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But what about faculty-faculty relationships, or faculty-administrator relationships?An ongoing legal case resulting in a dean’s resignation from Stanford University raises questions about what policies or best practices govern employee romance.This comes up most often at the departmental level when, for example, one faculty member who is married to another faculty member becomes chair, he said.But there’s no formal policy regarding unmarried couples.How in situations like this, or just between colleagues, can you prohibit relationships, even if those relationships could ultimately be problematic?” From the faculty perspective, the American Association of University Professors also has no policy regarding faculty-faculty or faculty-supervisor relationships.James Phills, who was let go from Stanford this year, alleges discriminatory treatment by the university due to his entanglement in the dean’s love life.Stanford denies the claim, saying that Phills -- who had been a nontenured faculty member since 2003, several years after his wife was appointed to a tenured position -- was terminated for failing to return after multiple leaves of absence to work in Silicon Valley.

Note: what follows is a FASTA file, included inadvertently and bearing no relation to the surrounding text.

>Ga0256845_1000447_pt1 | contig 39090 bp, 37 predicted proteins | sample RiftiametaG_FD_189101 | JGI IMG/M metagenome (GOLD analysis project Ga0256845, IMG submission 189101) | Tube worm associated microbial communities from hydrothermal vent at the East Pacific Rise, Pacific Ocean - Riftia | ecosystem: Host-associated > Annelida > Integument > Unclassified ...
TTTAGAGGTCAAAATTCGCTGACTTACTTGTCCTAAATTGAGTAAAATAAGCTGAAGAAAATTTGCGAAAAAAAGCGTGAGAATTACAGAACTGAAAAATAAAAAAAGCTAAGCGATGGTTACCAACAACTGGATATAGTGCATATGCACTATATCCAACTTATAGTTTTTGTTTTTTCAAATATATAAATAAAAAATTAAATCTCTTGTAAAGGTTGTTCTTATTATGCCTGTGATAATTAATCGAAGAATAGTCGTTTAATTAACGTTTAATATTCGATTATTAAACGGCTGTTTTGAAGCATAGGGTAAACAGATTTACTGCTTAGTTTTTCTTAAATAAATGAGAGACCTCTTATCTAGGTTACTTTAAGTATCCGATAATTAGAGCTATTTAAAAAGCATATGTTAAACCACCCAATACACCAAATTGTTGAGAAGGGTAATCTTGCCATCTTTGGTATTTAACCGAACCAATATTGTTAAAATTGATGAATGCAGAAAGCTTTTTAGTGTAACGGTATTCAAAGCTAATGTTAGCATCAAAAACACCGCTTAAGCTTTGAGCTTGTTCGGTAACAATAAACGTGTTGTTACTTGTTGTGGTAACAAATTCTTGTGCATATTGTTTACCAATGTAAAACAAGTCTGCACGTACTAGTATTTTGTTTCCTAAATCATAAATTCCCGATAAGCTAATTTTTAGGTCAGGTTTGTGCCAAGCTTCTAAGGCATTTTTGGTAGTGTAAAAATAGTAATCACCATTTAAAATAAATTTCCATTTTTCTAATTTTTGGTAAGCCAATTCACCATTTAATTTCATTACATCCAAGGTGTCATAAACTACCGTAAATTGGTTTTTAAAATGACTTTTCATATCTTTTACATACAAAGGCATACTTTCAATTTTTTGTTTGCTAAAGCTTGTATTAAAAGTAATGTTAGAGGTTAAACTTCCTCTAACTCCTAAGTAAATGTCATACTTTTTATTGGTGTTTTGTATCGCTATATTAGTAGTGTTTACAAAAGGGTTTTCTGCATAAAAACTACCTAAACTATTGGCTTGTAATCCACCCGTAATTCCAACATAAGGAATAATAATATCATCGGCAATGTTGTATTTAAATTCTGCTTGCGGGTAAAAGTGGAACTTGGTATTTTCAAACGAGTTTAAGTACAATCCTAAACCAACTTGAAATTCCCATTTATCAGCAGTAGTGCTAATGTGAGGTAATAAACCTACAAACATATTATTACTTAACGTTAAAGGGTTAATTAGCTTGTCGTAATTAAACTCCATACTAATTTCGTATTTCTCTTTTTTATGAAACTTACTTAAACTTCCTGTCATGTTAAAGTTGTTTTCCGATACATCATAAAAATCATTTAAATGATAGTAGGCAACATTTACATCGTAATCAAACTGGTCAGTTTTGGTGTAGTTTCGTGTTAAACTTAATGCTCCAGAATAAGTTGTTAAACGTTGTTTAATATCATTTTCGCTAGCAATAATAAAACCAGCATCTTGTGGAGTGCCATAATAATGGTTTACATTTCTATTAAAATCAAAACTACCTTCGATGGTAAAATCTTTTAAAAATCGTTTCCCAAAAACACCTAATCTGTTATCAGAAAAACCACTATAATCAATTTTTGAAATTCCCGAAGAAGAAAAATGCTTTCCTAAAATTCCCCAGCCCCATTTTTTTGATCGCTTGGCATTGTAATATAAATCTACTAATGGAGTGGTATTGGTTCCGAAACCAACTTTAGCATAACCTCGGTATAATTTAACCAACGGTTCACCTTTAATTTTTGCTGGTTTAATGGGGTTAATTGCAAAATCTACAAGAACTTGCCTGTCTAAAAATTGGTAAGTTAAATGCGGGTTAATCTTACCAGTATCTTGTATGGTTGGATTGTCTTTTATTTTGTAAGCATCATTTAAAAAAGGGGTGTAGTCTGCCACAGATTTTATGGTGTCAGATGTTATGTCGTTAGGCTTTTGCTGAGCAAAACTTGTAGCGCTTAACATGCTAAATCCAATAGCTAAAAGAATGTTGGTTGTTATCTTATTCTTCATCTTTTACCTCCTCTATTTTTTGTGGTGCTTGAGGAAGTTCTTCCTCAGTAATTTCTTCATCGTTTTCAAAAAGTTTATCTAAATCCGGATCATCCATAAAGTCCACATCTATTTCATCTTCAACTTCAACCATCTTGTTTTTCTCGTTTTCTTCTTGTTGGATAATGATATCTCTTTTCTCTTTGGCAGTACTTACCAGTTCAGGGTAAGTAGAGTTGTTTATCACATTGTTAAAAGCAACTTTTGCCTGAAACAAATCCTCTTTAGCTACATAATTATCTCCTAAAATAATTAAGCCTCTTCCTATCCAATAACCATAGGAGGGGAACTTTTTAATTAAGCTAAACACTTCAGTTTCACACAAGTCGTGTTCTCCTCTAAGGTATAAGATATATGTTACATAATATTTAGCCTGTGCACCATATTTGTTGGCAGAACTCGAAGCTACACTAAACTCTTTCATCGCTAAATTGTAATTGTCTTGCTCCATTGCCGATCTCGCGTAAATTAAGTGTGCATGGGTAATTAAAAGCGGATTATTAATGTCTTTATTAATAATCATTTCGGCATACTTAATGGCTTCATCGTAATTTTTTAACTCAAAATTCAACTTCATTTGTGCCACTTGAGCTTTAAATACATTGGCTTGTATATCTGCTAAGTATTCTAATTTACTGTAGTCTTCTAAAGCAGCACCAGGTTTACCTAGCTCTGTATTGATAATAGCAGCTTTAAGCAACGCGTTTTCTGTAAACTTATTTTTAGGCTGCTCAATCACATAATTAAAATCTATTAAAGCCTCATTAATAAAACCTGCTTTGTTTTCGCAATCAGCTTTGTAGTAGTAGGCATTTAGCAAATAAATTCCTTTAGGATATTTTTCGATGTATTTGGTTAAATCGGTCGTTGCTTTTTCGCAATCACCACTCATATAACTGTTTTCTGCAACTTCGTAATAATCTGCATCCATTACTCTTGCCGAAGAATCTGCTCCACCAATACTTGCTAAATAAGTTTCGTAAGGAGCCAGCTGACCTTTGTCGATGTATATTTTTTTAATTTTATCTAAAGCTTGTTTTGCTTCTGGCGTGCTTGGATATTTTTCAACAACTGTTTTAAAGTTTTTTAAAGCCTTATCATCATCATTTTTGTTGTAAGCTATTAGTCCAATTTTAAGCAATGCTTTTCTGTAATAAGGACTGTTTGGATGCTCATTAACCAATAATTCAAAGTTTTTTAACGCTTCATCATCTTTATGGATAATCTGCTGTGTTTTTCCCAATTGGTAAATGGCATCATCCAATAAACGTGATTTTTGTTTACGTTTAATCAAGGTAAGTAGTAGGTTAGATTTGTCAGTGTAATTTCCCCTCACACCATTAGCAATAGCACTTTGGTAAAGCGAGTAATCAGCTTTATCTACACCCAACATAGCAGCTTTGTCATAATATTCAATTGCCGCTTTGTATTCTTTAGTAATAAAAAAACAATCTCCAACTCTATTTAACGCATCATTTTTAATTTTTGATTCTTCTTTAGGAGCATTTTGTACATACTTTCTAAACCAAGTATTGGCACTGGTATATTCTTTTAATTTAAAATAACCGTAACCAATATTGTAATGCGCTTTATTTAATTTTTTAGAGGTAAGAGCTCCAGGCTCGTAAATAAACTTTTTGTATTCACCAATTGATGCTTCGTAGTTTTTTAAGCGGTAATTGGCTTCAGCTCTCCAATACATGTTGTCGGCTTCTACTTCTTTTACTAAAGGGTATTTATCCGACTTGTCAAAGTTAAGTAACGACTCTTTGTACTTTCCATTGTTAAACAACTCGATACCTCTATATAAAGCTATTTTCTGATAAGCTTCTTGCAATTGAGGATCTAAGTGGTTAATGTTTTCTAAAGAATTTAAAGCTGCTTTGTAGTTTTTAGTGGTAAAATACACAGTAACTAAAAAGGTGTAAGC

But in business it’s “far more likely to have someone senior or in HR tell you it's really a bad idea to date subordinates,” he added.) Herman A.“The faculty member in the next office could easily be the next department chair or dean or head of the faculty personnel committee,” he said.“Being a supervisor in higher ed is often more fluid than in many other industries.Anita Levy, associate secretary for tenure, academic freedom and governance, said the issue rarely if ever comes up. Bates Distinguished Chair in Law at the University of Houston Law Center and director of its Institute for Higher Education Law and Governance, and former general counsel for the AAUP, said that’s probably true, and that cases like the one at Stanford make news because they’re rare.Olivas said the higher up employees go in the administrative ranks, the more likely they are to build a kind of “Chinese wall” between themselves and faculty members to stave off scandal, or at least perceptions of bias -- good or bad.

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